Last week I got one of those phone calls that you never want to get — the kind that tosses you out of bed, forces you to pull on the nearest thing laying on the ground, and sends you flying out the door at top speed.
Hours later, relieved that all was well and crisis was averted, I took a few minutes to splash water on my face and grab a cup of coffee. As I headed back towards the doors marked, “Emergency,” I heard a little voice say, “You shouldn’t be wearing that here.”
Sadly, the little voice wasn’t my internal fashion police — it belonged to a woman who was some sort of self-appointed gatekeeper. I paused and, against my better judgment, engaged with her: “Excuse me?”
Louder now she pointed at my chest and growled, “You really shouldn’t wear that here. It’s not appropriate. What’s wrong with you?”
You would have thought I was Miley having a nip slip in church. Granted, it was a religious-based hospital, and also granted, the tiny skull and crossbones emblem on my chest was one of the more leering in my collection of Dia de Los Muertoes-inspired clothing, but who the hell did that woman think she was? Or I was — did I look like Cher with 17 convenient wardrobe changes in my car?
I would like to say that I ignored her, or had a snappy retort along the lines of what I just said, but of course I didn’t. Instead I apologized and blamed my unfortunately blasphemous clothing choice on accidentally grabbing my daughter’s sweatshirt on my way out the door.
(Apologies to my daughter — especially since I know she’d never be caught anywhere in my clothing.)
I spent the rest of the time sulking around; covering my chest, and praying I didn’t bump back into the gatekeeper.
It’s been a while since I was on the receiving end of such a pointed diss. Actually, it may come as a shock to my bitches (!) that I’m often on the other side, speaking my mind and occasionally poking at someone or something just a little too hard. Living with teens means that practically everything I say about their clothing choices, personal hygiene, and even choice of socks is taken as a mortal stab.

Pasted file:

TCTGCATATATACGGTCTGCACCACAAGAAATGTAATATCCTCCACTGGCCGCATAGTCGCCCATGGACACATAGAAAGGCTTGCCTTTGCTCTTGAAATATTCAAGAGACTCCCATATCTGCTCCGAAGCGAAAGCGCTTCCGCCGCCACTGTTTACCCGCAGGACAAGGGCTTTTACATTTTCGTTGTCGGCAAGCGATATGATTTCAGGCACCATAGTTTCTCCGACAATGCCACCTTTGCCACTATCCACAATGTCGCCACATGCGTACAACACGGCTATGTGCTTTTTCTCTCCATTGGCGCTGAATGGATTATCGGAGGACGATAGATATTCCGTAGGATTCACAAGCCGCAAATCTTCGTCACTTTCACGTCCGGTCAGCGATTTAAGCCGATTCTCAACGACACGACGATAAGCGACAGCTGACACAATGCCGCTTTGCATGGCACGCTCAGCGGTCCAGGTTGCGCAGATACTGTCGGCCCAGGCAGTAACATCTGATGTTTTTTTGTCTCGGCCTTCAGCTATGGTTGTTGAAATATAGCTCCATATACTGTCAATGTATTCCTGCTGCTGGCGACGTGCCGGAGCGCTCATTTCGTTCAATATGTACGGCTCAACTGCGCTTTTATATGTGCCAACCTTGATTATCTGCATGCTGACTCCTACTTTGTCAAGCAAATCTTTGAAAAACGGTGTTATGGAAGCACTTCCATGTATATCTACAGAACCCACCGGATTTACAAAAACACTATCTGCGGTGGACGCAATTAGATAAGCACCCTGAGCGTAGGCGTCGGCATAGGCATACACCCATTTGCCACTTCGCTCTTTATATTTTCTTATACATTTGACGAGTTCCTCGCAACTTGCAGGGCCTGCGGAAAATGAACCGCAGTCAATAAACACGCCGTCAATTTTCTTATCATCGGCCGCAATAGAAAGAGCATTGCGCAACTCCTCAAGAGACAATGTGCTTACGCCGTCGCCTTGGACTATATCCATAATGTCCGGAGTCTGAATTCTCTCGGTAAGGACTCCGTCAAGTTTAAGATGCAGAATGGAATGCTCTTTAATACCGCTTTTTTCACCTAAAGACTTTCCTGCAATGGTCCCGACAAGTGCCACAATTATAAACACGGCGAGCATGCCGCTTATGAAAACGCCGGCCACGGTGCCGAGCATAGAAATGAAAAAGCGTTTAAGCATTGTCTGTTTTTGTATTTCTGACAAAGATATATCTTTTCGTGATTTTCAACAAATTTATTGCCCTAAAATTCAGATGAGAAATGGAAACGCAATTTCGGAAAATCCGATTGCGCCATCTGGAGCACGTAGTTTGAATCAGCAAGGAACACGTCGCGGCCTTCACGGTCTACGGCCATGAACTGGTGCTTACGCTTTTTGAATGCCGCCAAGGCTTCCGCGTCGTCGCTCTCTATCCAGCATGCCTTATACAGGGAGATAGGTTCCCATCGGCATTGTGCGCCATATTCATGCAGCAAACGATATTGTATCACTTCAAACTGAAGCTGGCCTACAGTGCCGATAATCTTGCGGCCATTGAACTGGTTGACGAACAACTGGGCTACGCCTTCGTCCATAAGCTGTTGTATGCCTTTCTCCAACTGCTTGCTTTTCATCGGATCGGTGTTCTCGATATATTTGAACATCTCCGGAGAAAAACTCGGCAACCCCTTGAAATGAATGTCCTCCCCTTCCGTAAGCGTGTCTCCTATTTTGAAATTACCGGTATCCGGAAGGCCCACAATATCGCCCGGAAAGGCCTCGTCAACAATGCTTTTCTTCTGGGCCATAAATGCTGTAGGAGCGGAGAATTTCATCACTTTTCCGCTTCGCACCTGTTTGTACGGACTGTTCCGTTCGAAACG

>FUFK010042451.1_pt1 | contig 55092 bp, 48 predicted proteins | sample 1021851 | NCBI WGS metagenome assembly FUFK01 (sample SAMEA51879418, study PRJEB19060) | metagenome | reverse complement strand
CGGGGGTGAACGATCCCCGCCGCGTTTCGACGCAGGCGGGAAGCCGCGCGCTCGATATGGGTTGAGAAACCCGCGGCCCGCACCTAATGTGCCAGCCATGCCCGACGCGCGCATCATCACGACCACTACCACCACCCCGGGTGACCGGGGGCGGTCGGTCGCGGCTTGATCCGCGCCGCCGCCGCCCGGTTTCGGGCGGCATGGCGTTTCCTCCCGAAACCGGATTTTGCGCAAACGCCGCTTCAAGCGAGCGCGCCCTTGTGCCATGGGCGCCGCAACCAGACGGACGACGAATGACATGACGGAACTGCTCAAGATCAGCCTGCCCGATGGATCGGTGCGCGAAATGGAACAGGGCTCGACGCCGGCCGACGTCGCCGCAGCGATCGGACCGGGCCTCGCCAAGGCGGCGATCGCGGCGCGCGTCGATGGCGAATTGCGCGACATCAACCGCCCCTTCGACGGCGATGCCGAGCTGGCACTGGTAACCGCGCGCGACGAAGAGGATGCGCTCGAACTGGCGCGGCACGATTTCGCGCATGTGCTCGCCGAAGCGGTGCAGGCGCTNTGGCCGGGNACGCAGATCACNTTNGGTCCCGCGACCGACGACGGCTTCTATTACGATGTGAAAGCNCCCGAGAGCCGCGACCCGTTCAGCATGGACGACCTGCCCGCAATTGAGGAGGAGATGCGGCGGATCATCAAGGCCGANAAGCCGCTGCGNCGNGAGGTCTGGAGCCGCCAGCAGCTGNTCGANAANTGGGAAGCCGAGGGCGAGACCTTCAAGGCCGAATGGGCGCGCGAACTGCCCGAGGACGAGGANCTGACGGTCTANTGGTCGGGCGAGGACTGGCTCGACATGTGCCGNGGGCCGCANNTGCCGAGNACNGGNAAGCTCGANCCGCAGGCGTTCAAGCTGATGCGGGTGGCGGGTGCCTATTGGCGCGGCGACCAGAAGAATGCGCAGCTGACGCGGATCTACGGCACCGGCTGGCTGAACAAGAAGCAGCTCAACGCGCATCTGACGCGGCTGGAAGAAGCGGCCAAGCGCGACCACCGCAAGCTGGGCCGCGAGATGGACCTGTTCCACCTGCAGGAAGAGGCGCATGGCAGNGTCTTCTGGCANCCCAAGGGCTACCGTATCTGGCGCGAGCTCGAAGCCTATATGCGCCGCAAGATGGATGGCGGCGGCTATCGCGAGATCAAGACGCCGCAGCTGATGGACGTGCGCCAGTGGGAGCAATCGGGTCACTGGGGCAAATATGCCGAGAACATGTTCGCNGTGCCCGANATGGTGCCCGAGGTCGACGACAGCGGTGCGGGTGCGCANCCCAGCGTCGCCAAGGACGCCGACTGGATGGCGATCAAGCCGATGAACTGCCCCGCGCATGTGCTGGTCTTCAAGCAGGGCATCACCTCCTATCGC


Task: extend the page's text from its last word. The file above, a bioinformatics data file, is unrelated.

Still, I’ve never been one to go out of my way to take down a stranger. And yet, in the age of 140 characters and extreme everything, the veil of polite society has been lifted. The entire point of reality programs is to goad people into saying the nastiest shit to each other, and have it broadcast to millions of people over and over again.
Case in point: Survivor. I haven’t watched the show in years, but my kids love it. We tuned into the first episode, and lo and behold, one of the contestants was sporting a Boston-strong accent. Upon closer inspection, I realized that was a woman that I went to high school with — Trish Hegarty! Immediately I remembered her as big-hearted, funny gal with a great smile and a contagious laugh.
On Survivor, however, from the minute she got off the boat, she was called old, and then a lot worse, aimed particularly at some of what are actually her best attributes (her aforementioned smile and laugh). Several episodes in, during a titillating turn of events, one of her tribe mates, Lindsey Ogle, actually quit the show and said that she left before she physically had to harm Trish.
In my opinion, she’d already done her damage with this outburst to Trish: “”You disgust me… everything about you is annoying – your laugh, your teeth, your face. I think you’re terrible. I think you may be the most horrific person I ever met in my entire life!”
And the animals at home gnash their own teeth, enjoy the virtual scent of blood and jonesin’ for it to get a lot worse.
Trish laughs the barbs off, saying that she knew up front that one of the biggest requirements to compete on Survivor would be a thick skin. Considering the fact that as of this post she’s still on the show (one of just eight left!), I assume she’s wearing a pelt of nails.
But I can’t help but wonder about a world where being able to weather the shit storm makes you a bonafide survivor.
Over now to middle school, a place more notorious for public shaming than even one of Survivor’s islands. As much as things change, it so remains the same. I heard through the mommy grapevine that the latest hormonally charged tormentor recently went on a pre-spring break bender of nasty and left everyone reeling (thank goodness for spring break!). This kind of crappy behavior remains just as disheartening now as it was back in the day when Trish and I were junior high schoolers. (Remember when it was called “junior high school?” Don’t tell the children on Survivor…)
Strangely enough, out of the poisonous brew rises a stink blossom of hope. The current anti-bullying trend, which rose from lower schools and has begun to permeate our society is working. At least in my daughter’s school, the collective response from the kids was not to push back and bully the bully, but instead to let her know in no uncertain terms that her crappy behavior was not welcome.
So if you see me struggling for something to say, just know that I’m going to give it at least 140 characters-worth of thought before I speak. And I hope you’ll join me on the bully pulpit and remind the world that if you’ve got nothing good to say…. then, my bitches, just don’t say it!
PS: Hats off to Kim Novak — did you read about her response to the crappy treatment she received at the Oscars yet?